A New Look at Air Travel

>> Thursday, July 8, 2010

Recently, I took a plane flight to Cairo, Egypt from JFK airport in New York.  At first blush, the only part of that previous sentence that might sound even slightly exotic is the destination.  After all, I have flown overseas before.  In fact, I have flown further, longer, and any other "er" that might apply ... except "colder."  I do not believe I have ever been on a flight that was colder.

We were flying on a foreign carrier, which led to a lot of interesting observations on my part.  Early on, I noted that several members of the crew spoke only the most halting of English when they provided the English translation of whatever-it-was they just said in Arabic.  Quite apparently, the chief flight attendant and the pilot each had a sheet of words they were reading, with the most entertaining of pauses and long gaps while they apparently struggled to figure out how to pronounce something.  William Shatner has nothing on that pilot.

(As a side note, I also noted that the little cartoon man on the TV screen demonstrating the safety features of the aircraft had a unibrow.  I was not aware that a unibrow was a trendy or desirable facial feature in any culture, but I must be mistaken.  No one "goofs" and inserts a unibrow into a cartoon man.  That brow had to be intentional.)

Of course, while we were proceeding to taxi from JFK down the Jersey turnpike to Trenton for takeoff, I had the misfortune to recall some documentary channel expose' about the number of foreign pilots maneuvering large aircraft at major US airports without sufficient English to understand the air traffic controllers.  While we made a series of seemingly infinite turns, I fervently hoped that our pilot was not one of these.  After all, we were delayed pulling away from the gate because one of the passengers chickened out.  We had to wait while she and her party deplaned and while the baggage handlers identified and offloaded their luggage.  I couldn't help but wonder what she knew that I didn't.

As it turns out, she may have taken a look at the large number of children under 5 on the flight and determined that one or several of them were bound to cry the entire way across the Atlantic Ocean.  She would have been fairly accurate.  My only question was whether she also realized that the young baby in the front, right hand side of the airplane would sound an awful lot like a cat when it cried.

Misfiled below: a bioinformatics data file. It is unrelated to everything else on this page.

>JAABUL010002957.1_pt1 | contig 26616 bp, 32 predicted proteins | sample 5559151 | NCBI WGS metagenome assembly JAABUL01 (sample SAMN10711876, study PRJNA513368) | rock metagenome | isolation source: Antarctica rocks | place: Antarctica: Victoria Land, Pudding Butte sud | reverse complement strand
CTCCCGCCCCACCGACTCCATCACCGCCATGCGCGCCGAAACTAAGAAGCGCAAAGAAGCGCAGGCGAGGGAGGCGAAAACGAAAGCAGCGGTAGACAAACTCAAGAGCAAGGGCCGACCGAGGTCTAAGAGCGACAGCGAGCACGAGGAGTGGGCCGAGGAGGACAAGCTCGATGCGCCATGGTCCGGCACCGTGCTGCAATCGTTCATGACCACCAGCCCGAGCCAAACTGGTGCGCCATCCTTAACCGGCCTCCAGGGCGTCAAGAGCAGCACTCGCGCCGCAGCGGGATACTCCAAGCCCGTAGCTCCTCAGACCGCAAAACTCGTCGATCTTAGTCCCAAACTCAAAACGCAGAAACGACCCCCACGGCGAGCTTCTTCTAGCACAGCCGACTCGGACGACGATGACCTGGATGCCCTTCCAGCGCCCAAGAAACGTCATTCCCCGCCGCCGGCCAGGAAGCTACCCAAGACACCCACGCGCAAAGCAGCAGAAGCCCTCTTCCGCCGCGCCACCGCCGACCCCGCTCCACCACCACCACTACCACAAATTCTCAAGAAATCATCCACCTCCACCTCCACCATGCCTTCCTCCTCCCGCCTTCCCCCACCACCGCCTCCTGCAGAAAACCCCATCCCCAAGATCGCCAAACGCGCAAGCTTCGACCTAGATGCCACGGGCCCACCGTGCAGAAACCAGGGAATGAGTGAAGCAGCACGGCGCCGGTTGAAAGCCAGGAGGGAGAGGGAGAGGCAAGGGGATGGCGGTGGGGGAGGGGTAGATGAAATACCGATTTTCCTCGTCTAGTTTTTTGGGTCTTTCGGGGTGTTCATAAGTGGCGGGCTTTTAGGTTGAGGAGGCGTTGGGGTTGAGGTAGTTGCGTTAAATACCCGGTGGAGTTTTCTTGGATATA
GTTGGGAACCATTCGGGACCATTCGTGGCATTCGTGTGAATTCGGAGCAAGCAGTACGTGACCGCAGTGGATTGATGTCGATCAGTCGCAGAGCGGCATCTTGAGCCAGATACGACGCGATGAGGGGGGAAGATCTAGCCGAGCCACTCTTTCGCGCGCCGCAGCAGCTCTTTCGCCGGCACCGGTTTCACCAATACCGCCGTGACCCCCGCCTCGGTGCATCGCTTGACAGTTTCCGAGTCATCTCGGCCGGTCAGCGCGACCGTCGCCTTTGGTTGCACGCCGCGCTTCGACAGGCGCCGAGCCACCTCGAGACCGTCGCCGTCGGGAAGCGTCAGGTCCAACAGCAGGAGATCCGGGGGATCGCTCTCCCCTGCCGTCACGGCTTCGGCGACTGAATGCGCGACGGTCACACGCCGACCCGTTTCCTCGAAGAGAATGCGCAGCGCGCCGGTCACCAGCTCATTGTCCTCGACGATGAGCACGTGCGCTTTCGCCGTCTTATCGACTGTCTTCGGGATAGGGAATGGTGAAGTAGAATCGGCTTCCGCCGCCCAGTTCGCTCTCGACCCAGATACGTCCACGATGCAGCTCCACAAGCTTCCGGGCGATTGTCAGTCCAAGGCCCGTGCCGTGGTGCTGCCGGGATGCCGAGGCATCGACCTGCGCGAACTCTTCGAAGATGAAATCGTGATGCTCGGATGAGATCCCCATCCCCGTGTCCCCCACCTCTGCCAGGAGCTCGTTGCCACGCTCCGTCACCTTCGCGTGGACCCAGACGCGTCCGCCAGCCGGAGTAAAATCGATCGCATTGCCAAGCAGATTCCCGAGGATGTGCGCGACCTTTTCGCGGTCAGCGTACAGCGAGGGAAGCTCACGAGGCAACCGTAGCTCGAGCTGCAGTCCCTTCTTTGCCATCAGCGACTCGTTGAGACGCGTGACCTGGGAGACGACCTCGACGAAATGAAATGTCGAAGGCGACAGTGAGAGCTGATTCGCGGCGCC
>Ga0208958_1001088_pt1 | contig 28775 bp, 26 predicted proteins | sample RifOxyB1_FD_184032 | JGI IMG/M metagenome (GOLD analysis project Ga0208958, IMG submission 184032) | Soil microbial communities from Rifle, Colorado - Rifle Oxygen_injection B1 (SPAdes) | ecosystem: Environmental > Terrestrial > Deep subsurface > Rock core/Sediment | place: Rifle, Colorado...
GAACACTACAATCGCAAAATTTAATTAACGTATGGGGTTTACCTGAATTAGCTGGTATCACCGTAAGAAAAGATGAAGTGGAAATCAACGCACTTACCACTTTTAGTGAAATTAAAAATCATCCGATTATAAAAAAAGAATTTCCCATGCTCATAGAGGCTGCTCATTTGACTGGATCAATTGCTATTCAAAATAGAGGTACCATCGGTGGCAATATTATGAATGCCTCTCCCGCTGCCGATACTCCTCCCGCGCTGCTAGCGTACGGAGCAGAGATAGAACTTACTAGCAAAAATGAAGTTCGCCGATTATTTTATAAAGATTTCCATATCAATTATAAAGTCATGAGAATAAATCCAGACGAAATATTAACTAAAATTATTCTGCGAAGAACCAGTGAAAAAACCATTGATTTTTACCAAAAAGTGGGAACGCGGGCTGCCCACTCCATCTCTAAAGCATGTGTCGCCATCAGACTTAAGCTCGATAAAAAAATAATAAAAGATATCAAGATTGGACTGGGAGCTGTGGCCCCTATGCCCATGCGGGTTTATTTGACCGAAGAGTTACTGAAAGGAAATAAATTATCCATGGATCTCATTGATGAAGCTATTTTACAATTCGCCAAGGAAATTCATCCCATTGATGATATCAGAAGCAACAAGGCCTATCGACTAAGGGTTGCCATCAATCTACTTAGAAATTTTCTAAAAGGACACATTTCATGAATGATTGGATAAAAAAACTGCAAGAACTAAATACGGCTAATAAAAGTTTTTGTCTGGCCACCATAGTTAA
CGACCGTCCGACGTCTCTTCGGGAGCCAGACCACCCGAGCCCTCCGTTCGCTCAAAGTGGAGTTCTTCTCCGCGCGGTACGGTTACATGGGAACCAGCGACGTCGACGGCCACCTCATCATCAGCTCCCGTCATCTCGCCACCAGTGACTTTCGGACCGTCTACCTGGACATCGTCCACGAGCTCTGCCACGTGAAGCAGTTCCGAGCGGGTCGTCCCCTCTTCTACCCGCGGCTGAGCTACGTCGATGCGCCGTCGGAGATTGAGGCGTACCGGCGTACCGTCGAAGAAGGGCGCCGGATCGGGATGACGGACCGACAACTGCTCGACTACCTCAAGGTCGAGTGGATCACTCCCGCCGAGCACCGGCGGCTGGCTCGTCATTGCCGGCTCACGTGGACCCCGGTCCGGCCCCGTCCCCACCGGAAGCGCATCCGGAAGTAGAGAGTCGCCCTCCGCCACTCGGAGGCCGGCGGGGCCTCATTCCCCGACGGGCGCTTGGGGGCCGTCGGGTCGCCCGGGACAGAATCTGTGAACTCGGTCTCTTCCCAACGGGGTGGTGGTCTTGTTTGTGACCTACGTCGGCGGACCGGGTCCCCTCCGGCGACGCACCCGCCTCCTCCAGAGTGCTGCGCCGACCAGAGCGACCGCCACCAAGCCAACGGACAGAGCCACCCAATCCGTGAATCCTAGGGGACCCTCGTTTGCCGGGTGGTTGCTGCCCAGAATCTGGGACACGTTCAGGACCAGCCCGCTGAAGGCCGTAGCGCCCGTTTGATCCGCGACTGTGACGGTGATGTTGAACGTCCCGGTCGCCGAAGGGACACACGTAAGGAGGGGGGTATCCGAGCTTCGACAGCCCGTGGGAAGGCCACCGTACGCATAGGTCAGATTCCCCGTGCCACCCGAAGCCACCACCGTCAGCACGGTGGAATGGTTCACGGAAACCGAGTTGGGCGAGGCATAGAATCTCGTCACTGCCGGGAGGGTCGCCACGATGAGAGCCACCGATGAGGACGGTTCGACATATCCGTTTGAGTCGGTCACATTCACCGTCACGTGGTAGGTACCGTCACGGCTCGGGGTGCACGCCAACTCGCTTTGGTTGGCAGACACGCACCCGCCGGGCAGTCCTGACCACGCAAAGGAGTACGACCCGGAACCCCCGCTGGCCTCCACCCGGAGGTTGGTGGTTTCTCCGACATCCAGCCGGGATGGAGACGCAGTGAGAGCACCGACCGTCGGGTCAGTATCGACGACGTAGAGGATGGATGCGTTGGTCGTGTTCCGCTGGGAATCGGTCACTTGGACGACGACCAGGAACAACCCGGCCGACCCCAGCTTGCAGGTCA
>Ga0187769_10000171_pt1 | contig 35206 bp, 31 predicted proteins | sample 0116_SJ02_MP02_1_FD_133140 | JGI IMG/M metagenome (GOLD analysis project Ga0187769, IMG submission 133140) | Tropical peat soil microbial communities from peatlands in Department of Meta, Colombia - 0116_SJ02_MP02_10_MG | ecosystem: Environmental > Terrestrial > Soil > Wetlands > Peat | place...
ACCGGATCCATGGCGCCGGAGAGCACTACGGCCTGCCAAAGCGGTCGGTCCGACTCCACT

Still, there were more differences.  I knew I was on a "foreign" airline because the food was good -- really good.  I don't know when I've ever had good food on an airplane before that day.  Drinks, on the other hand, were a little on the skimpy side.  The flight attendants were serving beverages out of big plastic containers that looked to be somewhere between a one-liter and a two-liter bottle.  Nobody got their own cans, and the little cups we were provided looked to be about the size of the Dixie cups in my mother's guest bathroom.  All four of us were sitting across the center, so Darling Husband and I were serviced from the cart on one side while Niece and Mother were served from the other.  We had the choice of all kinds of exotic juices, including hibiscus juice.  (Interesting.)  We also seemed to have a very wide selection of sodas from which to choose.  I figured I'd play it safe.  I asked for a Diet Pepsi (they seemed to be serving Pepsi products.) 

Oops, sorry.  No Diet Pepsi.  I can have regular, though.

Okay.  Regular is fine.  Maybe where we are going diet sodas will be hard to come by.  I can live with that.  I think I see a diet 7-up or something on the cart, but I'll go with regular Pepsi. 

Along comes the cart down the other side, and people on Mother/Niece's side of the aircraft are getting Diet  Pepsi!  Hey!  What's up with that?  No shouting across the aisle and passing drinks like on U___ Airlines back home? 

At that moment, I realized I was experiencing something new.  Good food, small drinks, and I take what they have on hand.  I could make an obnoxious fuss and give Americans a bad name, or I could just drink my Pepsi and move on with it.  I moved on and quickly began taking notes for my blog.  Obviously, I was going to learn/observe an awful lot on this trip, and I might be diet soda deprived before too long, so I'd better get started before the withdrawal symptoms set it.

PS -- after flying subsequent domestic flights on the same airline, out over the desert, I have decided that the purpose of the small drink cups is to deliberately dehydrate the passengers so that they spend  less time in the restrooms.  I think they want to make sure the passengers save up their bathroom tips for the ground where there are people to hand over toilet paper for one Egyptian Pound tip.  (If that sentence didn't make any sense to you, you need to read this post from two days ago; and keep up, will ya?)  This bathroom conspiracy may even be part of an economic stimulus package.  Also, on overseas flights, it saves on massive amounts of cleaning of the restrooms.  Airline passengers are pretty sloppy.

Also, I learned shortly after arriving in Egypt that our flight was the coldest on record for a reason.  All air conditioners all across the country are continuously turned to "extra-super-duper-high."  I'm not even sure the air conditioners in my own home town in Virginia even GO that high.  Egyptians sure love their air conditioning.  Whew!

For more on this dramatic flight, you should check out the thoughts of Niece, who also has a flair for the comic:  http://sarahdell.blogspot.com/2010/07/day-one.html


Dazee Dreamer July 8, 2010 at 9:48 AM  

maybe they just don't want people joining the mile high club :O

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